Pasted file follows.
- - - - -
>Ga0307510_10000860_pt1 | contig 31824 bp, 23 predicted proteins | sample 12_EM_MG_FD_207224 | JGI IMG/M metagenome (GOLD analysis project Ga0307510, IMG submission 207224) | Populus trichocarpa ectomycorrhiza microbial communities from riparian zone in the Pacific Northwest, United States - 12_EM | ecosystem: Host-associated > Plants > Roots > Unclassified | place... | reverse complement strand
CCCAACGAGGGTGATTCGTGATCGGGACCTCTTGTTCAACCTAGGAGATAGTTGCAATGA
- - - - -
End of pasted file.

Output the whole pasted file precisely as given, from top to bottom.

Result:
>Ga0307510_10000860_pt1 | contig 31824 bp, 23 predicted proteins | sample 12_EM_MG_FD_207224 | JGI IMG/M metagenome (GOLD analysis project Ga0307510, IMG submission 207224) | Populus trichocarpa ectomycorrhiza microbial communities from riparian zone in the Pacific Northwest, United States - 12_EM | ecosystem: Host-associated > Plants > Roots > Unclassified | place... | reverse complement strand
CCCAACGAGGGTGATTCGTGATCGGGACCTCTTGTTCAACCTAGGAGATAGTTGCAATGA